This was the third visit back so when he did get it, he was quite relieved. “I’ve been buying plane tickets, coming out here and staying in hotels.” I thought: “This guy is on some shit.” I remember, not questioning it, but thinking: “Is this taking it a bit too seriously?” at the time. But he was dedicated and obviously wanted it. You don’t always realise the brevity of things like that when you’re just the photographer. It’s a little different when you’re shooting a video because you understand this concept of where you need a trick within a whole part. Looking back on it, I think: “Imagine if I wasn’t there and somebody else got to shoot it.” That’s just the way it goes sometimes. You can’t be too attached, I suppose.

He’s returned to this spot over the years - starting with Photosynthesis [2000], twice in Mind Field [2009], and then for his Propeller ender [2015]. What does revisiting one spot to constantly out-do himself say about Anthony as a person?

He’s a creature of habit. That’s what it says about him. He likes what he likes. He’ll tell you when he doesn’t like something and when he does like something he gives it 150% just to get the very best out of himself and what he thinks he can do. He’s the type of guy who doesn’t want to have a regret knowing he could have tried harder, and didn’t, and he’ll fight to the teeth for that.

Mike O'Meally, London, 2019. photo: Farran GoldingMike O'Meally, London, 2019. photo: Farran Golding

What do you think the younger Anthony, in the midst of all the chaos he went through, would think about his present-day self?

He might be shocked but he couldn’t feel anything but proud of himself. It’s easy to get fucked up and throw it all away. It’s the flick of a switch or a telephone call. To stay on it through failure and trial and adversity… Skating’s not easy man, especially at this level. There are only a handful of people that can do it - let alone stay with it. If anything, I think it’s more of a shocker that he did this rather than he didn’t. There would have been nothing wrong if he was just one of the best skaters, and he burnt bright, then said: “Look man, I’m retired now.” But to stay in the field, as to use the expression, to stay in the battle for this long… He’s a general, you know? He’s a leader. You can never replace a guy like that. There will only ever be one guy like that. We can do these interviews, and talk about the photos and the footage, but my favourite thing about shooting guys like this is you can’t ever really explain what makes him – him. You can try, but the most appealing thing to me is there has always been that little bit of mystery where you don’t quite know what he’s thinking. I think that’s my favourite thing about Anthony. You think you know him – but I don’t think you really know him, [laughs]. I don’t think anybody really knows him.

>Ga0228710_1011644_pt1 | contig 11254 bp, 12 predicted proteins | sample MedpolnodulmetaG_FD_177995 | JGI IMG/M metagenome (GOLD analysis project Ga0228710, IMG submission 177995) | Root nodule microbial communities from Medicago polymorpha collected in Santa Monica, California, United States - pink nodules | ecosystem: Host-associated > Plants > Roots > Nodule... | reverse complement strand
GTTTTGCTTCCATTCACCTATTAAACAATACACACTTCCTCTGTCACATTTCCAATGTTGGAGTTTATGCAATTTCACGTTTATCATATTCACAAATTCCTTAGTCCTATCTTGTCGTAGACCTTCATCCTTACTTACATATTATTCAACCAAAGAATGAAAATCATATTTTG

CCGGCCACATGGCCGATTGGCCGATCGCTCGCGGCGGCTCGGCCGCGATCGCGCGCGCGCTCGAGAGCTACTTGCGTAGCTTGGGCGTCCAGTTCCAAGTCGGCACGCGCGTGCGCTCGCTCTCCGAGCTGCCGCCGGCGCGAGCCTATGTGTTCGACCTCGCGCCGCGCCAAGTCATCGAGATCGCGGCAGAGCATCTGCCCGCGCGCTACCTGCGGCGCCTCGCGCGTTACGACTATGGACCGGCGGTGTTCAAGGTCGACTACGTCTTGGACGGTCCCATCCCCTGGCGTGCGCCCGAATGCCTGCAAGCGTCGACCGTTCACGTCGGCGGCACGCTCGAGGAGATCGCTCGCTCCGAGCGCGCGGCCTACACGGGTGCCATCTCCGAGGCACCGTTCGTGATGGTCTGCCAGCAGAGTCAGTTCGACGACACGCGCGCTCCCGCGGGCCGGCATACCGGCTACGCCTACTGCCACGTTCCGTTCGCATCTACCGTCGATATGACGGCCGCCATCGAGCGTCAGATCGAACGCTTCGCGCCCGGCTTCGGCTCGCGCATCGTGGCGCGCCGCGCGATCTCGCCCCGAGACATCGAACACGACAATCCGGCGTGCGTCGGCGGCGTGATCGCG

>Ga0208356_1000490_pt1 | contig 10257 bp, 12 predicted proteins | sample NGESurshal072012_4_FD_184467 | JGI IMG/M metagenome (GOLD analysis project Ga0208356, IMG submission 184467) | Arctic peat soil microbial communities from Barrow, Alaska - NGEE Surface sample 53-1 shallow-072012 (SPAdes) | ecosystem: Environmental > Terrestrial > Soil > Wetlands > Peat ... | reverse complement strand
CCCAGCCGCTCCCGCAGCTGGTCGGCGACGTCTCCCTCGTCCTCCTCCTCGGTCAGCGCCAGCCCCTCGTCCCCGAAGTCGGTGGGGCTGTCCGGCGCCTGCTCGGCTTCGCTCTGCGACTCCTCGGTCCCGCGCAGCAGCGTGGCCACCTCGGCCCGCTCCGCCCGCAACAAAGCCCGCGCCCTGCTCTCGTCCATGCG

How do you think he’ll be remembered in skateboarding?

If you could take the spirit of Dogtown, all the way through to the advancement of the pressure flip and the technological era, then add a little bit of Zero and Flip in – in terms of going bigger, faster, higher, longer… Then take that mystery of the Alien Workshop, take that polish of DC and then onto Vans – that classic approach. You mix all of that up in a bucket and he’s got something of the best of all the best eras of skateboarding within him - and he’s still going. He’s not a guy who ever sat down and took it easy. And he’s just good to watch. Looking at a switch crooked grind from that guy is what it’s supposed to look like. When you hear an Independent truck grind a ledge like that, it sounds scary. It sounds like a building is falling down and that’s what it’s supposed to sound like.

AVE, photo: O'Meally back cover

The new AVE Pro from Vans is available in-store and online.

Words by Farran Golding: www.farrangolding.com

Photography by Mike O'Meally: www.mikeomeally.com

For further reading get stuck into our previous interview feature: 'Getting to know Elijah Berle with Corey Duffel'

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Episode 12 of season 9 is officially a 'barn burner' due to...

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Story time with Freddy is particularly incredible this week!

Hit Fred's epic switch frontside 5.0 from 1995 to listen.

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CLIKETY CLICK HERE to listen. 

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Getting to know Elijah Berle with Corey Duffel

A skateboarder’s ability to scrutinise and philosophise over minor details is a...

Getting to know Elijah Berle with Corey Duffel interview by Farran Golding Welcome Skate Store